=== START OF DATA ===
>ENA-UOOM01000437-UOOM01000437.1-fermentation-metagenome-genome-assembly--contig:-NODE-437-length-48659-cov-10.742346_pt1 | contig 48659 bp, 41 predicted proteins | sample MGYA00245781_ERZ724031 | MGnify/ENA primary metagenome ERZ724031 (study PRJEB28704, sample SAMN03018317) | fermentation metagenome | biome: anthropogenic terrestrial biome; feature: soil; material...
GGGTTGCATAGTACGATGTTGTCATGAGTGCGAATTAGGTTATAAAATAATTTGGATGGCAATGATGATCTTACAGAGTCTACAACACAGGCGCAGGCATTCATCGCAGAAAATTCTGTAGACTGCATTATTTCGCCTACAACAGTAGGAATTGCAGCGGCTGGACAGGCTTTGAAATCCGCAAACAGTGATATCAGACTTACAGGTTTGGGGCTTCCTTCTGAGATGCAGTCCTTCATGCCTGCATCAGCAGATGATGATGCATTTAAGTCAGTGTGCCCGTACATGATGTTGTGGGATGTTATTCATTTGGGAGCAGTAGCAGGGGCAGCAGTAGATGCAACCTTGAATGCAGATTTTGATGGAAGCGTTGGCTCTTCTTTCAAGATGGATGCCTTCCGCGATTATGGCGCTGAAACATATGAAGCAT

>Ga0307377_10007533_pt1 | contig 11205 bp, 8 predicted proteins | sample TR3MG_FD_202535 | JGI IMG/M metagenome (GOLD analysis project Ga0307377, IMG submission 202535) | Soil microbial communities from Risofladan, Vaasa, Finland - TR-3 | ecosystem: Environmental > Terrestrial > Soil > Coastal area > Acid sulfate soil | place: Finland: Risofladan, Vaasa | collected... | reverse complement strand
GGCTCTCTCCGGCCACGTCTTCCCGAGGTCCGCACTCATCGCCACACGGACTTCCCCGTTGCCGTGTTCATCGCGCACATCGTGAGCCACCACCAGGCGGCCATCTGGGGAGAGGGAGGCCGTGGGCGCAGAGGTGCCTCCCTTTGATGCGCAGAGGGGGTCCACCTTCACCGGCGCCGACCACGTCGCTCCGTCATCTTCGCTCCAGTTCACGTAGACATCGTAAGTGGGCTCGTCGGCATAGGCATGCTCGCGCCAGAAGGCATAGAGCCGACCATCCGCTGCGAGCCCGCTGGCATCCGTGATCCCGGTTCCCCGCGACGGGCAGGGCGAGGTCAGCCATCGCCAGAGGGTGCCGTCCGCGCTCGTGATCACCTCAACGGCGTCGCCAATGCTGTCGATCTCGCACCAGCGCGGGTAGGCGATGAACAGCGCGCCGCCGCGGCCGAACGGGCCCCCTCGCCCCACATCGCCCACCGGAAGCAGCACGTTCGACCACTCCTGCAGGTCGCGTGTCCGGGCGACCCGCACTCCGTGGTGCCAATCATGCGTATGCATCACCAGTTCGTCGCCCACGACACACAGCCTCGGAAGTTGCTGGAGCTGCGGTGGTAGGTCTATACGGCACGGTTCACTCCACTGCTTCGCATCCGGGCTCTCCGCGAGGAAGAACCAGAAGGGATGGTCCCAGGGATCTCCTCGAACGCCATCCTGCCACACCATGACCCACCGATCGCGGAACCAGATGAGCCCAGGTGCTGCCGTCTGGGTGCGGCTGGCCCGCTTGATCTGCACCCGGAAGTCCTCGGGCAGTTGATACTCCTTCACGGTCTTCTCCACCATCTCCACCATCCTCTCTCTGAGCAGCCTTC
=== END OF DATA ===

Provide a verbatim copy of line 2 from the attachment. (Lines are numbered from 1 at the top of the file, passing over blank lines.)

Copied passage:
GGGTTGCATAGTACGATGTTGTCATGAGTGCGAATTAGGTTATAAAATAATTTGGATGGCAATGATGATCTTACAGAGTCTACAACACAGGCGCAGGCATTCATCGCAGAAAATTCTGTAGACTGCATTATTTCGCCTACAACAGTAGGAATTGCAGCGGCTGGACAGGCTTTGAAATCCGCAAACAGTGATATCAGACTTACAGGTTTGGGGCTTCCTTCTGAGATGCAGTCCTTCATGCCTGCATCAGCAGATGATGATGCATTTAAGTCAGTGTGCCCGTACATGATGTTGTGGGATGTTATTCATTTGGGAGCAGTAGCAGGGGCAGCAGTAGATGCAACCTTGAATGCAGATTTTGATGGAAGCGTTGGCTCTTCTTTCAAGATGGATGCCTTCCGCGATTATGGCGCTGAAACATATGAAGCAT